7. John Singer dreams he is kneeling before Antonapoulos, who stands at the head of a set of stairs. Behind Singer kneel the four other main characters: Mick, Biff, Jake, and Copeland. How does Singer’s dream reflect the relationships among the main characters? To what extent is Singer’s love of Antonapoulos similar to the attention paid to Singer by Mick, Biff, Jake, and Copeland? Are these characters capable of loving one another? Of receiving love? Are some characters better emotionally equipped than others? Why or why not?
8. Mick Kelly is considered the most autobiographical character McCullers ever created. Mick’s tomboyishness, her musical aspirations, and her dream to escape small-town life parallel the author’s own. When Mick realizes she cannot afford a violin, she tries to build her own. What does the violin symbolize? What does this act tell you about Mick’s character? Do you have sympathy for her when she fails? Do you feel closer to Mick than you do to the other narrators?
9. Mick compartmentalizes her thoughts into what she calls an inner room and an outer room. Why does she do this? Do other characters show this same type of duality? How does it manifest itself?
10. When Jake Blount finds a Bible passage written on a wall, he responds with his own message and then searches for the person who wrote the original message. Why is it important to him to find that person?
11. Dr. Copeland has great dreams for his family and for his community, but he is unable to gain much support for his ideas. Do you think Copeland’s self-perception that he is a failure is valid? How many of his frustrations are a result of racial bias in society? Why do you suppose his relationships with his children are fraught?
12. The Heart Is a Lonely Hunter has been praised for its sensitive and realistic portrayal of racial tensions in the Depression-era South. What relevance does the novel have today? How much has changed since the 1930s?
“It must be that one writes from some subconscious need for communication, for self-expression. Writing is a wandering, dreaming occupation . . . The writer by nature of his profession is a dreamer and a conscious dreamer. How, without love and the intuition that comes from love, can a human being place himself in the situation of another human being? He must imagine, and imagination takes humility, love and great courage.” From “The Flowering Dream,” Esquire (December 1959)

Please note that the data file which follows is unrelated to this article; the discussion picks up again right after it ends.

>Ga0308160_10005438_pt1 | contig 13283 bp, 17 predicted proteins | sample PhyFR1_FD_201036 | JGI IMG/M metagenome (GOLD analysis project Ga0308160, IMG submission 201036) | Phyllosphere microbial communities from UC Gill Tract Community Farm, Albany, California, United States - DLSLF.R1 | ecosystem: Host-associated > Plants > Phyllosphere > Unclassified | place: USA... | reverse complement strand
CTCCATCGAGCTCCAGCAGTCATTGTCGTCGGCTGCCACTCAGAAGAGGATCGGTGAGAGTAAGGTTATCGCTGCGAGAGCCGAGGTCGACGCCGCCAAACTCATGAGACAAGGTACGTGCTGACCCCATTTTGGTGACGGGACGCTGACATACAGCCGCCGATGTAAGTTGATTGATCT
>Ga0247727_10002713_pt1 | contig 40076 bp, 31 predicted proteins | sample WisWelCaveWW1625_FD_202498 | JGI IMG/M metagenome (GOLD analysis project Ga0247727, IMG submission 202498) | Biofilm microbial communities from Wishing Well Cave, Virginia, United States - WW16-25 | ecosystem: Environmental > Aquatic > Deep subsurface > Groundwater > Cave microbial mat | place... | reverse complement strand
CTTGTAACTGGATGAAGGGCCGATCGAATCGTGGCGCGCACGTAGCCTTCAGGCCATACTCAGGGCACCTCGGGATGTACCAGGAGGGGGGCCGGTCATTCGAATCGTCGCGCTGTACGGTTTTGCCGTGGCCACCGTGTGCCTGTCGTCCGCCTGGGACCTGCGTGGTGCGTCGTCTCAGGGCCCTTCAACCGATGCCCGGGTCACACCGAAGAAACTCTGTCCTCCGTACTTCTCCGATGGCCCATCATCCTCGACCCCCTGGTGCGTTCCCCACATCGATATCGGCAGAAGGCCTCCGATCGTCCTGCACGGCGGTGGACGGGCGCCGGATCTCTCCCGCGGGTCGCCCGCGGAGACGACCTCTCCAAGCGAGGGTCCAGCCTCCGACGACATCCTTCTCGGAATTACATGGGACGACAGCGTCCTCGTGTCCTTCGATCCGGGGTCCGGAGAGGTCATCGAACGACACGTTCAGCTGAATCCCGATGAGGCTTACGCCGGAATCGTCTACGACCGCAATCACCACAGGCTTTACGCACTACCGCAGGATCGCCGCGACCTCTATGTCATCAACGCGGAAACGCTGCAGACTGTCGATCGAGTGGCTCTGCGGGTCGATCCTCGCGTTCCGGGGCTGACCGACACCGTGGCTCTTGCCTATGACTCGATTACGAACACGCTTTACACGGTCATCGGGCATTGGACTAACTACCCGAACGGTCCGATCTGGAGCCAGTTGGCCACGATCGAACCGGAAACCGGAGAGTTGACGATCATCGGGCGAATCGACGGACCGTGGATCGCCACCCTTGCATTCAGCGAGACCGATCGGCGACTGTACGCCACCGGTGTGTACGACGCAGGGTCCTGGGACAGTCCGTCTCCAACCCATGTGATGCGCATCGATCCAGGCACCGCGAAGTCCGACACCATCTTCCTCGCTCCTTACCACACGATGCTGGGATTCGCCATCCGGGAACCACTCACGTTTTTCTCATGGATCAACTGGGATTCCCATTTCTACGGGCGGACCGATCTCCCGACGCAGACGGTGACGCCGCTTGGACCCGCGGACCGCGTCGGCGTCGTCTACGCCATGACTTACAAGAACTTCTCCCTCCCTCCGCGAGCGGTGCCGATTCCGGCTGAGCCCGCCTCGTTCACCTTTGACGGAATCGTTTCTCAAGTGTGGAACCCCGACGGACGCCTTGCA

“Writing, for me, is a search for God.”
From an interview with Terence De Vere White, Irish Times (April 10, 1967)
On The Heart Is a Lonely Hunter:
“For a whole year I worked on The Heart Is a Lonely Hunter without understanding it at all. Each character was talking to a central character, but why, I didn’t know. I’d almost decided that the book was no novel, that I should chop it up into short stories. But I could feel the mutilation in my body when I had that idea, and I was in despair. I had been working for five hours and I went outside. Suddenly, as I walked across a road, it occurred to me that Harry Minovitz, the character all the other characters were talking to, was a different man, a deaf-mute, and immediately the name was changed to John Singer. The whole focus of the novel was fixed and I was for the first time committed with my whole soul to The Heart Is a Lonely Hunter.”
From “The Flowering Dream,” Esquire (December 1959)
“All men are lonely. But sometimes it seems to me that we Americans are the loneliest of all. Our hunger for foreign places and new ways has been with us almost like a national disease. Our literature is stamped with a quality of longing and unrest, and our writers have been great wanderers.”
From “Look Homeward, Americans,” Vogue (December 1, 1940)
“It is a curious emotion, this certain homesickness I have in mind. With Americans, it is a national trait, as native to us as the rollercoaster or the jukebox. It is no simple longing for the home town or country of our birth. The emotion is Janus-faced: we are torn between a nostalgia for the familiar and an urge for the foreign and strange. As often as not, we are homesick most for the places we have never known.”
From “Look Homeward, Americans,” Vogue (December 1, 1940)
“I do believe that anybody who makes his own life is to be lonely, and I think this loneliness implies a condition of moral isolation.”
From an interview with Hans de Vaal, Litterair Paspoort (April 1953)
The following books may be of interest to readers of The Heart Is a Lonely Hunter.
Reflections in a Golden Eye
“McCullers tells her tale with simplicity, insight, and a rare gift of phrase.” — Time
Set on an army base in the South of the 1930s, Reflections in a Golden Eye tells the story of Captain Penderton, his tempestuous and flirtatious wife, Leonora, and of the passions and jealousies that ensue between them with the arrival of a new couple.
Clock Without Hands
“Impeccable. The most impressive of her novels.” — Atlantic Monthly
Set in small-town Georgia on the eve of court-ordered integration, Clock Without Hands is Carson McCullers’s final masterpiece as well as her most poignant statement on race, class, and individual responsibility.
Collected Stories of Carson McCullers
“Of all the Southern writers, [McCullers] is the most apt to endure.” — Gore Vidal
The novellas and stories collected here span Carson McCullers’s entire career and explore her signature themes of wounded adolescence, loneliness in marriage, and the human comedy as played out in the American South.
The Member of the Wedding (forthcoming)
“Rarely has emotional turbulence been so delicately conveyed.” — New York Times
First published in 1946, Carson McCullers’s classic tale about Frankie Addams, a bored twelve-year-old madly jealous of her brother’s impending marriage, continues to capture new generations of readers with its take on adolescent yearning for escape and belonging.